By Doug Struck
It has been too easy—and too true—to imagine that the worst consequences of climate change will not affect us much in the United States. When the changes in our climate begin to sort out winners from losers, we can feel smugly confident.
We are, after all, an immensely affluent nation, with inestimable resources and ingenuity that may cushion us—most of us—from harsh realities. It is the masses living on the borderline of sustenance who will suffer: the 160 million residents of Bangladesh whose productive land is fast surrendering to salty ocean encroachment, the 300,000 Maldivians who will lose their islands to the seas in a few decades, the subsistence farmers in tropical climes who will see their livelihoods and food wither away in dry heat, the thirsty poor in crowded slums whose very access to water will become more difficult as glaciers shrink and rivers dry.
In this country we have been pampered by natural abundance. And when it wasn’t there, we re-engineered nature to put it there, tunneling through mountains and diverting rivers to grow cities in the desert and make fertile valleys from dry land. Much of the hydrology of the western United States has been engineered by man.
But as the changes in our environment become more apparent, our comfort in abundance looks less secure. The New York Times took a broad look this week at a problem we have been loath to confront: the coming disappearance of the once-mighty Colorado River. After a century of abnormal wet years and booming population growth in the West, drier conditions have set in and the river is hurting. The proud symbol of the West is becoming a pitiful trickle unable to supply all of 40 million people in seven states, Phoenix, Las Vegas, Los Angeles as well as millions of acres of irrigated farming.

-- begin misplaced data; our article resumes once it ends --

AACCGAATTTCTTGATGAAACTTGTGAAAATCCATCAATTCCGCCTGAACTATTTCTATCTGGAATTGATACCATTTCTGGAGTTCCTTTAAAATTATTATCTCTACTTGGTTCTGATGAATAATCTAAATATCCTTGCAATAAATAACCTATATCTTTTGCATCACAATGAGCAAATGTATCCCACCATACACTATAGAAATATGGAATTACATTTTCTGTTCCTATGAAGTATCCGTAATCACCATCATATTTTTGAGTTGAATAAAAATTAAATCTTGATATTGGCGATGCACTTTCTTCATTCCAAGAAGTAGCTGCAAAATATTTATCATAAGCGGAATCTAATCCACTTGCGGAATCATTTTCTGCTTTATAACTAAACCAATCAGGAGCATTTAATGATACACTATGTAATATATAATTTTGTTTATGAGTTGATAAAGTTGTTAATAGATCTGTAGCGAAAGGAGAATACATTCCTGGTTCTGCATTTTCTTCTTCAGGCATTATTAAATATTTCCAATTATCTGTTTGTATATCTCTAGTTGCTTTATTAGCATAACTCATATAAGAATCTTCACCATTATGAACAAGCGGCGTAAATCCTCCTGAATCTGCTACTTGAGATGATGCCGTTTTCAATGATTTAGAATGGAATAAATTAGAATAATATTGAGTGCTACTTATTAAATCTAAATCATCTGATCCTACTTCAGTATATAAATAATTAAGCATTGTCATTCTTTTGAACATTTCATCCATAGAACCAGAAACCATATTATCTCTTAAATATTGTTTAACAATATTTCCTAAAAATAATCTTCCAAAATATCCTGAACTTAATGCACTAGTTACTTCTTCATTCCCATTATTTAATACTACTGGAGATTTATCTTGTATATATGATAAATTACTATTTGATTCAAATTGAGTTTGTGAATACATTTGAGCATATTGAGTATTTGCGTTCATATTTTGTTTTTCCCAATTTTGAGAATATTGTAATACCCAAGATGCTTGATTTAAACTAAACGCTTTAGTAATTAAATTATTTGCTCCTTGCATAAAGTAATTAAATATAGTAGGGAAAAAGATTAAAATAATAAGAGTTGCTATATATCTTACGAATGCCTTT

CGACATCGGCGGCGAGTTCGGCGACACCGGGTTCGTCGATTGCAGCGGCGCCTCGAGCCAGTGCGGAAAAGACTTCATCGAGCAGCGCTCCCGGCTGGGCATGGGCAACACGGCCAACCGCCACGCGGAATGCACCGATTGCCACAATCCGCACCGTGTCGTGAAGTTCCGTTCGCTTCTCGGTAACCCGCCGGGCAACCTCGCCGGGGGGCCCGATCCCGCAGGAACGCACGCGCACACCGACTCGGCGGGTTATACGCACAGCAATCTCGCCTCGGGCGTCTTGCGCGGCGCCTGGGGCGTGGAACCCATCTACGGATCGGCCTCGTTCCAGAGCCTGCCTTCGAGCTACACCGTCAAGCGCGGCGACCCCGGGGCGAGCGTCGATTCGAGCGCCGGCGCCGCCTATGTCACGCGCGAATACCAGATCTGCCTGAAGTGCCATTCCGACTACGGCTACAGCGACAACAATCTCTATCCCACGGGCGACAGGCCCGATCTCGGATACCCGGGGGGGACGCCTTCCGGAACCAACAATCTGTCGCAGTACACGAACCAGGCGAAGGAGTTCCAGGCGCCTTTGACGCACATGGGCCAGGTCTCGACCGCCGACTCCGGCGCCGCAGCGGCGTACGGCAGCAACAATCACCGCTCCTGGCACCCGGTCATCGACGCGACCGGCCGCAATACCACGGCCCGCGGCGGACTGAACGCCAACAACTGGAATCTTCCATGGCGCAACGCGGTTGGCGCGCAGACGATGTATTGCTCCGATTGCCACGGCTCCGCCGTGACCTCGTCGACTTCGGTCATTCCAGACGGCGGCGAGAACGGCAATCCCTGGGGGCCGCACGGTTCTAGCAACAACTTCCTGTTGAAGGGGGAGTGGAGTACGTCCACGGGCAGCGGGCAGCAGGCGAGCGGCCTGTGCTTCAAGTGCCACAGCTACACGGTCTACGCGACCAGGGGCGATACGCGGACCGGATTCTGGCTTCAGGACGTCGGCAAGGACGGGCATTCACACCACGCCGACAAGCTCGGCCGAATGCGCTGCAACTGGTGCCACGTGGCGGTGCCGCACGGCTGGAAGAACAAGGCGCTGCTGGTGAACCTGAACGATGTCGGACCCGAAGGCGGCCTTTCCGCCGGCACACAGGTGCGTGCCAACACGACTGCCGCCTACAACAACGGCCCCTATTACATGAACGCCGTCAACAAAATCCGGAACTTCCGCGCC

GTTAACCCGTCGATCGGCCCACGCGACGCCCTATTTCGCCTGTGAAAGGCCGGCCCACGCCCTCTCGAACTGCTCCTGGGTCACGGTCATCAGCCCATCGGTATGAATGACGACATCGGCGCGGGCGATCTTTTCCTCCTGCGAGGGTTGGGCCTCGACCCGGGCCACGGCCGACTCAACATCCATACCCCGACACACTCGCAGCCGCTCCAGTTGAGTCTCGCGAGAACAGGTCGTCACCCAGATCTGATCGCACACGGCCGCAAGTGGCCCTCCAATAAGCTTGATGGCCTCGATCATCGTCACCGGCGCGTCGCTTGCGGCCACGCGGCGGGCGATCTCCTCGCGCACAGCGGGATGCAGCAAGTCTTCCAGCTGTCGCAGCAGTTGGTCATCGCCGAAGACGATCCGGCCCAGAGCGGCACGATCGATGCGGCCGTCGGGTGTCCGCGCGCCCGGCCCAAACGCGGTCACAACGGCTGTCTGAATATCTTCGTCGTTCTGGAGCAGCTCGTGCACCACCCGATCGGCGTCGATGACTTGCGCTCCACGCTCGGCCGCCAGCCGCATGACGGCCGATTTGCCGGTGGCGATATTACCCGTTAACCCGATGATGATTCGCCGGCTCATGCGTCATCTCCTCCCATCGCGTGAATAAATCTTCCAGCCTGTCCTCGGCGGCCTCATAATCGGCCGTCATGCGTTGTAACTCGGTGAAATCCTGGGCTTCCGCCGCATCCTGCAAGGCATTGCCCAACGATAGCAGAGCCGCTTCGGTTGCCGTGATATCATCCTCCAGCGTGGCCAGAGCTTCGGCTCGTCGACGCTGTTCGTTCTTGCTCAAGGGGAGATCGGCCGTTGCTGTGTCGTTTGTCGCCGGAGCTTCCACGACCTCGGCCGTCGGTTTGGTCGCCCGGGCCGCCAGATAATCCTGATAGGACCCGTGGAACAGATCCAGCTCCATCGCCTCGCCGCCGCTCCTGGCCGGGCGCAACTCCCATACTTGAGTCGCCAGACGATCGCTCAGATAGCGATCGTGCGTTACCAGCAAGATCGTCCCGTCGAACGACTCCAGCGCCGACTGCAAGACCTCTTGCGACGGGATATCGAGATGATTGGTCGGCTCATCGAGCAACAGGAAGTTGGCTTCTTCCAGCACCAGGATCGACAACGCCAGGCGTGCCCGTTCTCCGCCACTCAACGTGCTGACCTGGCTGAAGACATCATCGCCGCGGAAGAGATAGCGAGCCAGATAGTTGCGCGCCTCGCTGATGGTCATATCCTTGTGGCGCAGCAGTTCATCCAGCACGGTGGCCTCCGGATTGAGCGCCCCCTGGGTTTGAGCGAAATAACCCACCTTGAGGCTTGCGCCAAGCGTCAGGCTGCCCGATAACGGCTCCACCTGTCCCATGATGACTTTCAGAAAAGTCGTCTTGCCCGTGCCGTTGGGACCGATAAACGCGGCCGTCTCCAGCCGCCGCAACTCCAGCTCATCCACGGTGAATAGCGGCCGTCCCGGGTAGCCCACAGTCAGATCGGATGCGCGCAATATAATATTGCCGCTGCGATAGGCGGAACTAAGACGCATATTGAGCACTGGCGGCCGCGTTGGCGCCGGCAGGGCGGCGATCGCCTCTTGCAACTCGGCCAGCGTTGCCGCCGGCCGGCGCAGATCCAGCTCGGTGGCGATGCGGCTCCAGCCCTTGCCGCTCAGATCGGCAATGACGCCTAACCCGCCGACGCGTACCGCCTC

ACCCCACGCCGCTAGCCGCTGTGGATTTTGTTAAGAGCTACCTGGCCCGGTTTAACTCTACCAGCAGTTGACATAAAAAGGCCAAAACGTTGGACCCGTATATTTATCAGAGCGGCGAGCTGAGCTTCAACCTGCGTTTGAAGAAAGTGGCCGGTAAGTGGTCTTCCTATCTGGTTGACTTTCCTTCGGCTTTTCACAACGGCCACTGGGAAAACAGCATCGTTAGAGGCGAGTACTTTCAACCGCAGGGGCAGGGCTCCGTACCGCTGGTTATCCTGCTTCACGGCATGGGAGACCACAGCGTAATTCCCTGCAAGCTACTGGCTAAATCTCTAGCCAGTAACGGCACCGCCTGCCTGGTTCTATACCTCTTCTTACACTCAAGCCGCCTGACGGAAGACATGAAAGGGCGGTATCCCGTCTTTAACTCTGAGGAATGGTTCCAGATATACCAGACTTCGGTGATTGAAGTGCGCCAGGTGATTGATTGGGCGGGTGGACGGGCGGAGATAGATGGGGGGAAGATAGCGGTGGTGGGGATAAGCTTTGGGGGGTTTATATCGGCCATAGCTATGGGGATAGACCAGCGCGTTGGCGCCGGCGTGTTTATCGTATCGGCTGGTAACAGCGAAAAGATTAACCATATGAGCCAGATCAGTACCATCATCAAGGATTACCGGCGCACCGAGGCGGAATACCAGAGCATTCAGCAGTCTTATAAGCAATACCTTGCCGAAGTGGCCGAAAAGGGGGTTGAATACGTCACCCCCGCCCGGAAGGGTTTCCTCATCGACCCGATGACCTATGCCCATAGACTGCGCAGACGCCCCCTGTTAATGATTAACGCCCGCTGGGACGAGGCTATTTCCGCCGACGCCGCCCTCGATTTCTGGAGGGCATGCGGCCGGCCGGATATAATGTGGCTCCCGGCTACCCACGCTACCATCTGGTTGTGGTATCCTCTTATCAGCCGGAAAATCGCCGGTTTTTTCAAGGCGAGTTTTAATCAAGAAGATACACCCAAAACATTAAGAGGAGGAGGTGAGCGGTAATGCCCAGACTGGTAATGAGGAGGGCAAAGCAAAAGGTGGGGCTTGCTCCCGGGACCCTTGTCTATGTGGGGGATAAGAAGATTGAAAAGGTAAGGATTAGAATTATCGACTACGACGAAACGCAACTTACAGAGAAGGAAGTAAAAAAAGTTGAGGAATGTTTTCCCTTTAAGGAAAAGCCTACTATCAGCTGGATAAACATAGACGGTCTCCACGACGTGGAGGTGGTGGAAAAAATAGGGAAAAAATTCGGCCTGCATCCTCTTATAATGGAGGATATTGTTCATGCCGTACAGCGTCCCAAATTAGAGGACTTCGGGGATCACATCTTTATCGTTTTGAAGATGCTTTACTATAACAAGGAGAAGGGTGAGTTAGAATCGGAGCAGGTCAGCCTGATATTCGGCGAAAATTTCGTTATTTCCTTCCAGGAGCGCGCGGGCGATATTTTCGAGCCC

The plight of the Colorado suggests an unexpected threat to the United States from climate change: division within. The broad trends of our warming climate will be an intensification of the drought and heat in areas that are naturally dry and hot—our Southwest—and an increase in fierce precipitation in wet areas, such as the U.S. Northeast and Northwest.
We may become a country that more resembles a Tale of Two Cities: a parched dry south and middle, and overwatered edges. In New England, the consequence of climate change is expected to be more severe storms and rising tides. In the Southwest, the consequence will be longer droughts, disappearing aquifers and rivers trickling to naught.
But the “haves” and “have-nots” will not be so simply divided. More than 50 percent of the food sales in America come from irrigated lands, areas that cannot reliably produce such vast quantities without water pumps. How many Americans know that the giantOgallala Aquifer, one of the world’s largest, which underlies the farm production in eight Great Plains states, already is running dry in places?
What strains in our national unity will this disparity cause? Will we have the resilience to confront these challenges, when part of our country needs to make preparations for more water while another part needs to gird for less? Can we find the common purpose for different strategies, especially in a poisoned political climate in which half of our congresspersons refuse even to admit the problem?
And that says nothing of a role of global leadership to confront this problem. Though in truth, America already has ceded that role.
Climate change will bring enormous challenges. We should not feel sanguine that we will escape in comfort. On a national level, our leadership has done little to prepare. That mistake may cost us dearly.